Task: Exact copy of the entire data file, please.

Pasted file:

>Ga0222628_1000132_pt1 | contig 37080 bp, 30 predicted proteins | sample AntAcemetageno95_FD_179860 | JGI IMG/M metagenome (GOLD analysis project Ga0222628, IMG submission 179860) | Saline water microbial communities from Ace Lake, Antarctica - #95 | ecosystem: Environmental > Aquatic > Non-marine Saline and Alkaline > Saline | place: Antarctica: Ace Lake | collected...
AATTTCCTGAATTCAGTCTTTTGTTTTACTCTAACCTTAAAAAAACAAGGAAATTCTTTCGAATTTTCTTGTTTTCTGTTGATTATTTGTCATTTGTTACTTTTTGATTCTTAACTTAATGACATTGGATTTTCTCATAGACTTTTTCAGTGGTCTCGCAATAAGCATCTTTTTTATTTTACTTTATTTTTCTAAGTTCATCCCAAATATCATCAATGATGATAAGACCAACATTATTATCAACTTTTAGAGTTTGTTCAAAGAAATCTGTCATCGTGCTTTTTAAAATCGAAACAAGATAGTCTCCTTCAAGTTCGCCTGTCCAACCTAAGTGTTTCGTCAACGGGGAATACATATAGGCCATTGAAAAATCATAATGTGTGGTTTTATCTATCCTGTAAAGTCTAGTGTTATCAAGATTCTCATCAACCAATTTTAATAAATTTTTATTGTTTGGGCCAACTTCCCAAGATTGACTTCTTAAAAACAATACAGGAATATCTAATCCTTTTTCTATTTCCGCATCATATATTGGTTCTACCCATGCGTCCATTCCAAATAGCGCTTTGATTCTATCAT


>Ga0222628_1000132_pt1 | contig 37080 bp, 30 predicted proteins | sample AntAcemetageno95_FD_179860 | JGI IMG/M metagenome (GOLD analysis project Ga0222628, IMG submission 179860) | Saline water microbial communities from Ace Lake, Antarctica - #95 | ecosystem: Environmental > Aquatic > Non-marine Saline and Alkaline > Saline | place: Antarctica: Ace Lake | collected...
AATTTCCTGAATTCAGTCTTTTGTTTTACTCTAACCTTAAAAAAACAAGGAAATTCTTTCGAATTTTCTTGTTTTCTGTTGATTATTTGTCATTTGTTACTTTTTGATTCTTAACTTAATGACATTGGATTTTCTCATAGACTTTTTCAGTGGTCTCGCAATAAGCATCTTTTTTATTTTACTTTATTTTTCTAAGTTCATCCCAAATATCATCAATGATGATAAGACCAACATTATTATCAACTTTTAGAGTTTGTTCAAAGAAATCTGTCATCGTGCTTTTTAAAATCGAAACAAGATAGTCTCCTTCAAGTTCGCCTGTCCAACCTAAGTGTTTCGTCAACGGGGAATACATATAGGCCATTGAAAAATCATAATGTGTGGTTTTATCTATCCTGTAAAGTCTAGTGTTATCAAGATTCTCATCAACCAATTTTAATAAATTTTTATTGTTTGGGCCAACTTCCCAAGATTGACTTCTTAAAAACAATACAGGAATATCTAATCCTTTTTCTATTTCCGCATCATATATTGGTTCTACCCATGCGTCCATTCCAAATAGCGCTTTGATTCTATCAT